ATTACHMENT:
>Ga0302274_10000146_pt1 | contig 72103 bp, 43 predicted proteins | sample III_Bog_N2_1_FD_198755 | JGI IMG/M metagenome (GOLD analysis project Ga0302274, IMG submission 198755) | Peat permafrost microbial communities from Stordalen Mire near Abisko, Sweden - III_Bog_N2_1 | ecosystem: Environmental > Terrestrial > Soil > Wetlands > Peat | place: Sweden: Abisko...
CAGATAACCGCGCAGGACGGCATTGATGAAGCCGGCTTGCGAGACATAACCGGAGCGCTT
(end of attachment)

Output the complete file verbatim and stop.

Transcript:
>Ga0302274_10000146_pt1 | contig 72103 bp, 43 predicted proteins | sample III_Bog_N2_1_FD_198755 | JGI IMG/M metagenome (GOLD analysis project Ga0302274, IMG submission 198755) | Peat permafrost microbial communities from Stordalen Mire near Abisko, Sweden - III_Bog_N2_1 | ecosystem: Environmental > Terrestrial > Soil > Wetlands > Peat | place: Sweden: Abisko...
CAGATAACCGCGCAGGACGGCATTGATGAAGCCGGCTTGCGAGACATAACCGGAGCGCTT